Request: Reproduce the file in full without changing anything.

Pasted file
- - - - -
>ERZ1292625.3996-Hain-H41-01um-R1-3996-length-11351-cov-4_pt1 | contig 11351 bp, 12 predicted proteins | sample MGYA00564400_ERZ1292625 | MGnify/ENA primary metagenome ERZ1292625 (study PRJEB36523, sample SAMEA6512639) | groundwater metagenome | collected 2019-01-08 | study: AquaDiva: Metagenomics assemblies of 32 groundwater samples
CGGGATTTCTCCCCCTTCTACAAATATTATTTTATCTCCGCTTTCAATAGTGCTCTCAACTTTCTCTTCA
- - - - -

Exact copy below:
>ERZ1292625.3996-Hain-H41-01um-R1-3996-length-11351-cov-4_pt1 | contig 11351 bp, 12 predicted proteins | sample MGYA00564400_ERZ1292625 | MGnify/ENA primary metagenome ERZ1292625 (study PRJEB36523, sample SAMEA6512639) | groundwater metagenome | collected 2019-01-08 | study: AquaDiva: Metagenomics assemblies of 32 groundwater samples
CGGGATTTCTCCCCCTTCTACAAATATTATTTTATCTCCGCTTTCAATAGTGCTCTCAACTTTCTCTTCA